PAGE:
Life Without Sound

Album Review of Life Without Sound by Cloud Nothings.

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Life Without Sound

Cloud Nothings

Release Date: Jan 27, 2017
Record label: Carpark Records
Genre(s): Pop/Rock, Alternative/Indie Rock, Indie Rock, Noise Pop, Noise-Rock

74 Music-Critic Score
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Life Without Sound - Very Good, Based on 14 Critics

Consequence of Sound - 86
Based on rating A-
86

Cleveland sits tucked against the southern shore of Lake Erie, a blip on the tragic map of the Midwestern American rust belt. But it’s been years since that industrial decline, and what’s left is perhaps a lingering feeling of displacement and isolation that typifies any region on the rebound — a period of reestablishment and re-realization of what exactly it is and what it means. It was even dubbed “the Comeback City.” Cloud Nothings, the city’s cryptic, throttling rock group, can be couched squarely in this narrative, if only for arbitrary contextual purposes.

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The 405 - 85
Based on rating 8.5/10
85

If there’s a polyamorous rock band working, it’s Cloud Nothings. The band flirt with emo navel-gazing, math-rock exactitude, and punk militancy. But, their physiognomy is patriotically indie rock; an avid conviction in the expressive power of guitars, and the enduring constant in their ever-evolving philosophical engagements. Absconding the lo-fi fuzz of his formative solo stuff; from 2012’s Attack on Memory onwards, an observable trajectory containing these engagements has materialised.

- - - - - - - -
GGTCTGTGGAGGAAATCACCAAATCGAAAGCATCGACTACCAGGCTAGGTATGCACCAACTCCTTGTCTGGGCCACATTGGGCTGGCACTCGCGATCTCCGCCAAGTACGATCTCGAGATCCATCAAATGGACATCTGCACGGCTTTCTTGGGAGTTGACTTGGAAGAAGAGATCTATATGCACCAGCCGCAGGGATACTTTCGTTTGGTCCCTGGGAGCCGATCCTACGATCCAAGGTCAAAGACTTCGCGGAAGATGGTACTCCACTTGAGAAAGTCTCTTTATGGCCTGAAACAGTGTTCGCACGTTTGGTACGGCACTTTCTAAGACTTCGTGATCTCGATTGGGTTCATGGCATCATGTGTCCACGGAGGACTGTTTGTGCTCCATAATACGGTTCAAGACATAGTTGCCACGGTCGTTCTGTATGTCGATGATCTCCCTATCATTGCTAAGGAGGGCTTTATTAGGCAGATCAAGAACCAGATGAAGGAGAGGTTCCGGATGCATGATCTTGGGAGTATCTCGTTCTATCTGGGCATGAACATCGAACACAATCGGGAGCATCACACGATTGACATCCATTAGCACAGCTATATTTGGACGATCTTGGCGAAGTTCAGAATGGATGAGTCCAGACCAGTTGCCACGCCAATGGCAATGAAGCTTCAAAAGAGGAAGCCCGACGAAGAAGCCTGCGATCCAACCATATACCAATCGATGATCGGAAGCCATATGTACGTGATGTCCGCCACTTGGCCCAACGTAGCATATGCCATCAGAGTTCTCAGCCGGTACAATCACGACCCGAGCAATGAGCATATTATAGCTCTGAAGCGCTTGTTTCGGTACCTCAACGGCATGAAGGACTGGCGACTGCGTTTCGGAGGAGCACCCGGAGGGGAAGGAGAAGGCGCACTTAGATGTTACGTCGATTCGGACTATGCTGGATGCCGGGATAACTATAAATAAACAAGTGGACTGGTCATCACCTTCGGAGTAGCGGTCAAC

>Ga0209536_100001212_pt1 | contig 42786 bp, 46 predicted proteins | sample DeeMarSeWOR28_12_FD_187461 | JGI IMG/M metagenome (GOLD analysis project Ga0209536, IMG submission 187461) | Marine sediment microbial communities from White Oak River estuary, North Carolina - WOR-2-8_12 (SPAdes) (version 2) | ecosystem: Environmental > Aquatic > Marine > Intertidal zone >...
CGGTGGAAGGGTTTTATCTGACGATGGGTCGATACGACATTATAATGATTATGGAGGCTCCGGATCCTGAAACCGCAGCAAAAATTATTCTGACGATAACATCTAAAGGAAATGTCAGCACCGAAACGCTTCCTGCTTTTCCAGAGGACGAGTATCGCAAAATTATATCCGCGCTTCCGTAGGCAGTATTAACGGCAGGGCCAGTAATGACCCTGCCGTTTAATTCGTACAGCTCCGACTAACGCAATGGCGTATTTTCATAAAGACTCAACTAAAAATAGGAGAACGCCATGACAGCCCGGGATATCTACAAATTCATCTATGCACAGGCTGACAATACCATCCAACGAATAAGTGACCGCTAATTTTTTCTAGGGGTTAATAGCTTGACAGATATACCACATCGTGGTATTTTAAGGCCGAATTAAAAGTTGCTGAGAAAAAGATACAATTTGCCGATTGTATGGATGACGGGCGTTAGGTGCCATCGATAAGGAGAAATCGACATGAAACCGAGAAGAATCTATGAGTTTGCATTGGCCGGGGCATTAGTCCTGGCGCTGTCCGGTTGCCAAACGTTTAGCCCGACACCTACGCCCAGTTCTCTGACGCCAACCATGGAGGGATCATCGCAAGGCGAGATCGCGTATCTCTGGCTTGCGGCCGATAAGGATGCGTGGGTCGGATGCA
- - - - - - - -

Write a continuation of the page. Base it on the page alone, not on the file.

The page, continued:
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The Guardian - 80
Based on rating 4/5
80

If the title of Cloud Nothings’ fourth studio album suggested the Cleveland indie rockers were dialling down the volume, then band linchpin Dylan Baldi was keen to go along with that: “This record is like my version of new age music,” he claimed in October. Turns out he was talking what is known in the trade as complete bilge. Because with its scuzzy feedback and crashing drums, Life Without Sound would be terrible in a salt-infusion aromatherapy steam bath.

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Punknews.org (Staff) - 80
Based on rating 4/5
80

Cloud Nothings have never done things conventionally. Here And Nowhere Else was a great example of this a few years ago, where it felt like they were one step ahead of their peers on the indie rock scene. A faster, tighter and more frenetic Japandroids -- the best description I could give to someone after listening to that album. Life Without Sound, however, finds the band with a more expansive sound that's louder, more balanced, even faster and edgier than before.

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The Line of Best Fit - 80
Based on rating 8/10
80